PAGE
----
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The Cathar Martyrs

Introduction

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Introduction

The 20th and 21st Centuries are marked by genocide and murder on an industrial scale.  This is nothing new in world history, only the technology has improved to permit greater efficiency in killing.

In this site the systematic destruction of the Cathars and their religion is described.

The Cathars (from the Greek Katharos meaning pure) were a religious minority mainly resident in southern France, especially Languedoc and also northern Spain.

Whilst regarding themselves as Christians and following Gospel teaching they were opposed to the authority of the Catholic Church and this was to lead to their downfall.  The Albigensian Crusade (1209-1255) was launched against them, followed up by the terror of the Holy Inquisition, until the last Cathar teacher or parfait, William Belebaste, was burnt at the stake in 1321.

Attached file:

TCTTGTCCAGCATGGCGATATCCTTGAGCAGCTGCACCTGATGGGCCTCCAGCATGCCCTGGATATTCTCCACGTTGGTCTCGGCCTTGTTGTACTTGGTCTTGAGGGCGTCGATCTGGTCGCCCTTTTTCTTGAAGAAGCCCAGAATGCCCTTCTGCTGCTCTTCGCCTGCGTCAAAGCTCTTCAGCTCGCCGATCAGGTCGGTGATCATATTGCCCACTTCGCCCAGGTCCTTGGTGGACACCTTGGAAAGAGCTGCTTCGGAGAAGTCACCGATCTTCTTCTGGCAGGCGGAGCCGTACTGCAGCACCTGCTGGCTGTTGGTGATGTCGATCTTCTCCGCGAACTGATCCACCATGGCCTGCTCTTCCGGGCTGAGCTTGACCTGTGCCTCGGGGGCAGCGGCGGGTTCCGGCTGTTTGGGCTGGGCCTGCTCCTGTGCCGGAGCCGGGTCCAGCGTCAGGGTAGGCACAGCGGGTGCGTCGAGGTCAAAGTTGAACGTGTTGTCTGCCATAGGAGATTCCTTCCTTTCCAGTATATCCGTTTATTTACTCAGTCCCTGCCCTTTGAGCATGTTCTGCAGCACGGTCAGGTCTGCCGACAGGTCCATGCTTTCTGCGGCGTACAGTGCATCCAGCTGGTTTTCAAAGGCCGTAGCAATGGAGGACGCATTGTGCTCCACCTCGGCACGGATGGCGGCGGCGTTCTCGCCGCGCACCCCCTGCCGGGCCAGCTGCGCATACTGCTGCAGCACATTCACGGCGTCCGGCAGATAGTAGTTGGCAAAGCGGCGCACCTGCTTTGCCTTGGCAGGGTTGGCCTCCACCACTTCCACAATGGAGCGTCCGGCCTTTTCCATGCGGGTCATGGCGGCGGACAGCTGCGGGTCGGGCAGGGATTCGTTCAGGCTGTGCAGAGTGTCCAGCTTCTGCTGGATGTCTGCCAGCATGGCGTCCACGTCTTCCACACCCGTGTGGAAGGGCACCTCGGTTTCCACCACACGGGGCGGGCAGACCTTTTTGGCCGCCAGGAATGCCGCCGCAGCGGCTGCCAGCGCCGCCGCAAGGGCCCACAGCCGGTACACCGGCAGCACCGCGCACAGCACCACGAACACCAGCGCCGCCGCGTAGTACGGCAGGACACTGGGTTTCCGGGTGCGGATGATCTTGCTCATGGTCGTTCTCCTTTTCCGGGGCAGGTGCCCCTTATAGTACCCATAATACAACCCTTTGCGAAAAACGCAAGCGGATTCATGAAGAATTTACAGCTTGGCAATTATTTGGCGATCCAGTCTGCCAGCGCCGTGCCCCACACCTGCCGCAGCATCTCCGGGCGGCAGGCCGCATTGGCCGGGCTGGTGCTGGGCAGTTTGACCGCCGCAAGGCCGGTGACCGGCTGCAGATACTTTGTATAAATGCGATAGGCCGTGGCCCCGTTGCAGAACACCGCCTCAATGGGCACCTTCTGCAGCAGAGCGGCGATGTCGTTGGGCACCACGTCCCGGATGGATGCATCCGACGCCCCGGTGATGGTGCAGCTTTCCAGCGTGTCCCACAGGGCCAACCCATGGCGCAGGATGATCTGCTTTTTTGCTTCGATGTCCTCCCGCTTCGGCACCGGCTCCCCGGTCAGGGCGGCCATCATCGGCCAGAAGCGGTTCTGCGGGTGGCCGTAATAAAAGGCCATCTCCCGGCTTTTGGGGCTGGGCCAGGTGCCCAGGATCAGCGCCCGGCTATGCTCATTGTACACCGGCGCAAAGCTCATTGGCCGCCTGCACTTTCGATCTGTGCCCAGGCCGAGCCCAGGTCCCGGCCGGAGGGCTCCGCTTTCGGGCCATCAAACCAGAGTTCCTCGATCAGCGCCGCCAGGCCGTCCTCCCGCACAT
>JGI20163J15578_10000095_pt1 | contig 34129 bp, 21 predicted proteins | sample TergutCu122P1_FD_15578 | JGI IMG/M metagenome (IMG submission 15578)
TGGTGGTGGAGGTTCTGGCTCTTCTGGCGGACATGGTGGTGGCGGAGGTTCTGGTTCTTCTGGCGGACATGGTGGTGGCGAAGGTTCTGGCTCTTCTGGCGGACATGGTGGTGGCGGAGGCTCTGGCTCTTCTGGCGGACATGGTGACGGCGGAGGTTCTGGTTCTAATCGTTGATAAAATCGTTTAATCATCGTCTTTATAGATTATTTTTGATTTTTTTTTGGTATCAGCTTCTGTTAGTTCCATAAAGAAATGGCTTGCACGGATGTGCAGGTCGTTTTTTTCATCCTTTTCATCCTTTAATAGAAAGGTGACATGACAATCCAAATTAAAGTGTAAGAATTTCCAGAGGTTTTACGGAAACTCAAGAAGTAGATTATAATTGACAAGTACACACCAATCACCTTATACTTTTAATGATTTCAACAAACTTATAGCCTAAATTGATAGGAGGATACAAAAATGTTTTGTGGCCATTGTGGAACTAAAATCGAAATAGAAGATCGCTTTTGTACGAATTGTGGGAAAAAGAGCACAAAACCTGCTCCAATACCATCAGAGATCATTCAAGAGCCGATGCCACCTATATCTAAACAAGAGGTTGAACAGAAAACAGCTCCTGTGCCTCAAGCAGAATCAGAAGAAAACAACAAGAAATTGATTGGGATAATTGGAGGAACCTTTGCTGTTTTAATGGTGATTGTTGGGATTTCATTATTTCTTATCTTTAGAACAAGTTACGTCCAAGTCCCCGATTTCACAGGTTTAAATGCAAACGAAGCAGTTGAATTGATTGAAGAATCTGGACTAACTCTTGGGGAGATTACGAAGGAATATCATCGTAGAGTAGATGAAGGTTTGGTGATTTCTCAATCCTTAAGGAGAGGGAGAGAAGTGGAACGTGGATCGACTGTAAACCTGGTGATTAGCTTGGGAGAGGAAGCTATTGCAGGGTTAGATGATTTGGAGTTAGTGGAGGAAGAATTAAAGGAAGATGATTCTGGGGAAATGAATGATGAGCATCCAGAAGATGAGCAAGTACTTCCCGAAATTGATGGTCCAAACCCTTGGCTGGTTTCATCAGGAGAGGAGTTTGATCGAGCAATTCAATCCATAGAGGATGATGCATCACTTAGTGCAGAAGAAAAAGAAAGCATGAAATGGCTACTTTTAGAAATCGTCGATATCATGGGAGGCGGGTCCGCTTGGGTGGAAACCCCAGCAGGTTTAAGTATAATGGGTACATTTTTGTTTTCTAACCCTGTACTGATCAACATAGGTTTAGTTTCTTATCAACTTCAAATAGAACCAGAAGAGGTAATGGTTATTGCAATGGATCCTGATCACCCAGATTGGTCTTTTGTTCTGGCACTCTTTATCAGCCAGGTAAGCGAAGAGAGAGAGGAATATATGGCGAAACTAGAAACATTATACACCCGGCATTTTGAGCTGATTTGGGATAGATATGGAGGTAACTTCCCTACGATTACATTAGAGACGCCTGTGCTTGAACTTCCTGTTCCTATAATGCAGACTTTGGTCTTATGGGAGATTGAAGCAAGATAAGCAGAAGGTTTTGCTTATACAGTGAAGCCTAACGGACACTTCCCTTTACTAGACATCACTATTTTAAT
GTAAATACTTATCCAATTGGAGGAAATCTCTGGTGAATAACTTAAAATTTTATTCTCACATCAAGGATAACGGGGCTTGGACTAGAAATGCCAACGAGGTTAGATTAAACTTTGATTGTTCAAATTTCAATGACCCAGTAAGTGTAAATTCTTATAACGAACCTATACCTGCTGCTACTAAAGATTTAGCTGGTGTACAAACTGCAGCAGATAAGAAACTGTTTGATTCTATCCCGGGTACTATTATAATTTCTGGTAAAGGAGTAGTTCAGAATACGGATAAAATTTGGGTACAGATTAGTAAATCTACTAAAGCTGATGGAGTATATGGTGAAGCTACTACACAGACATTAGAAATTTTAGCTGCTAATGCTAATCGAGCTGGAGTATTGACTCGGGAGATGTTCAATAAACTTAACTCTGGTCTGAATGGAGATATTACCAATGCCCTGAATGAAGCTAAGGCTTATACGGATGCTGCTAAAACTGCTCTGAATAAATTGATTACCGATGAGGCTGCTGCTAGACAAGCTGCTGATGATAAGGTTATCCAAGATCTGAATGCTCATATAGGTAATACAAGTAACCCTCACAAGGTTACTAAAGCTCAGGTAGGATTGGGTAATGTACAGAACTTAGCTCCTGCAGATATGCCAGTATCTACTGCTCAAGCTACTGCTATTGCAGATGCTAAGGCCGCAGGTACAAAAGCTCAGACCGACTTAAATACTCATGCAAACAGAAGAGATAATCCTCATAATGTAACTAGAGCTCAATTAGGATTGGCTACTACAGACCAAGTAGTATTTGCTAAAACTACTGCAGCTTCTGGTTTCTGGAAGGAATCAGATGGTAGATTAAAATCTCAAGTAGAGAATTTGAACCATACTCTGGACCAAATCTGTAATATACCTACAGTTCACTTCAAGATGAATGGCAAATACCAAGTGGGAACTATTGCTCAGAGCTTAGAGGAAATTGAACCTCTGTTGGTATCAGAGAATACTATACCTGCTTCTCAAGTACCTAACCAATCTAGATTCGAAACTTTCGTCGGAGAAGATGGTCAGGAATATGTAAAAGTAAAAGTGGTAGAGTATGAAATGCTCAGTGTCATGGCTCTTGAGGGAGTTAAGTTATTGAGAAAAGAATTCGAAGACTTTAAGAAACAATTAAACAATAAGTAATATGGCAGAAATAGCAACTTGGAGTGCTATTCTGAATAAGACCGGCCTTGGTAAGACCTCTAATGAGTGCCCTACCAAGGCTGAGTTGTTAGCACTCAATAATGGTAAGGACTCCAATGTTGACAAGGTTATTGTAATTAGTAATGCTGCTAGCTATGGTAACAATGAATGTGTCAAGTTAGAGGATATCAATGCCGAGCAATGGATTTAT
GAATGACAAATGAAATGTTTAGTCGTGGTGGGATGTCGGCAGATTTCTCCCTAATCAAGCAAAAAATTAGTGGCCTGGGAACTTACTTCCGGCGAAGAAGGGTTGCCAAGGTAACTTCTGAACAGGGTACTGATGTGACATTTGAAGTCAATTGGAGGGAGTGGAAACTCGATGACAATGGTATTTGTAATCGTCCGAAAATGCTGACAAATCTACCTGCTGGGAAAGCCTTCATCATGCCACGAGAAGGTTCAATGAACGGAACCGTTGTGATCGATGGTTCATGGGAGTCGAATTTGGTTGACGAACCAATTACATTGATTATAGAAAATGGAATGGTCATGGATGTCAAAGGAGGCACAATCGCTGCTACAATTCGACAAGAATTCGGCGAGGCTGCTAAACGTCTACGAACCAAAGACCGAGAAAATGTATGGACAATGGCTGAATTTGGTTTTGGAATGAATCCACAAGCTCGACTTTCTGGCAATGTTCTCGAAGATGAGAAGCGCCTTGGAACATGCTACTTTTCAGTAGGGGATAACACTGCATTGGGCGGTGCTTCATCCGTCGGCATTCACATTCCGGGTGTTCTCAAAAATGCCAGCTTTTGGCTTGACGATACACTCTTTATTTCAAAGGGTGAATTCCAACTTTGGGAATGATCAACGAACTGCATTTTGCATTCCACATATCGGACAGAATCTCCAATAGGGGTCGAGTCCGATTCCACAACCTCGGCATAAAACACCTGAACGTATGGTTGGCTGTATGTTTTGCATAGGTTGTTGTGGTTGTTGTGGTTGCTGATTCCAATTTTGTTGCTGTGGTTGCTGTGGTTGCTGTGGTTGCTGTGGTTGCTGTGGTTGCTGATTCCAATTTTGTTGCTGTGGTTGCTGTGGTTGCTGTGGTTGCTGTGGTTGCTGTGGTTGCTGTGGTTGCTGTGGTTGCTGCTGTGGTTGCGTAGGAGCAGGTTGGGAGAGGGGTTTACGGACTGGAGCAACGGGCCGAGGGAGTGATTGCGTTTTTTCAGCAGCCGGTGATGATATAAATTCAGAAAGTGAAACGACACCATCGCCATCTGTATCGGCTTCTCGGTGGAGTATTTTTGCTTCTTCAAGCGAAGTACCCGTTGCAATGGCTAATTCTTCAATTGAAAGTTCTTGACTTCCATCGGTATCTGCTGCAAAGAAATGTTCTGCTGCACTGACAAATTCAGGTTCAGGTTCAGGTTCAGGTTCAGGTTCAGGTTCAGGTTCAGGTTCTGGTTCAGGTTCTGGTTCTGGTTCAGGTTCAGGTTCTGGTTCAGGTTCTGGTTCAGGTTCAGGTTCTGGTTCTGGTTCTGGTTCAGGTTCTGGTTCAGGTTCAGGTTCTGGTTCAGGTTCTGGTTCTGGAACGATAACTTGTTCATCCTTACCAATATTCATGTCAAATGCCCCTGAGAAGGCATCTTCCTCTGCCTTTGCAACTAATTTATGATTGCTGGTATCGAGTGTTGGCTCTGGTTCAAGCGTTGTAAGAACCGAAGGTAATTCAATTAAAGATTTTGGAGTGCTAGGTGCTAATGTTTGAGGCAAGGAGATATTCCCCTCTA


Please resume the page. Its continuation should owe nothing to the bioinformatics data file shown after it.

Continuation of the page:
Languedoc had been a liberal, pluralistic society.  It was culturally different from northern France with a significant geographical separation and a local language.

The crusaders were from the most part from the north of France, many such as Simon de Montfort himself (who had been deprived of his lands during the previous crusade which raided Constantinople) were out to gain booty.  Others were in need of the indulgences on offer ...

The Albigensian Crusade was the only crusade to be specifically targeted against Christians - though others involved attacks on the Greeks of Constantinople.  The continual attacks by the west being a major contributing factor in the city being lost to the Turks in 1453.

The Albigensian crusade was particularly bloody with the entire population of Beziers being massacred and the city razed.  Catholics were butchered along with the Cathars, famously when a commander asked how to tell Cathars from Catholics, he was told, kill them all, God will know his own.

The Cathars, in contrast, were opposed to violence and the parfaits would not even use force in their own defence.

This site describes places associated with the Cathars and the Albigensian Crusade.  The castles and towns described were not for the most part built by the Cathars, but used by them.  Many have been partly or wholly reconstructed at later dates.

This work is dedicated to those who are persecuted because of race or belief.

 

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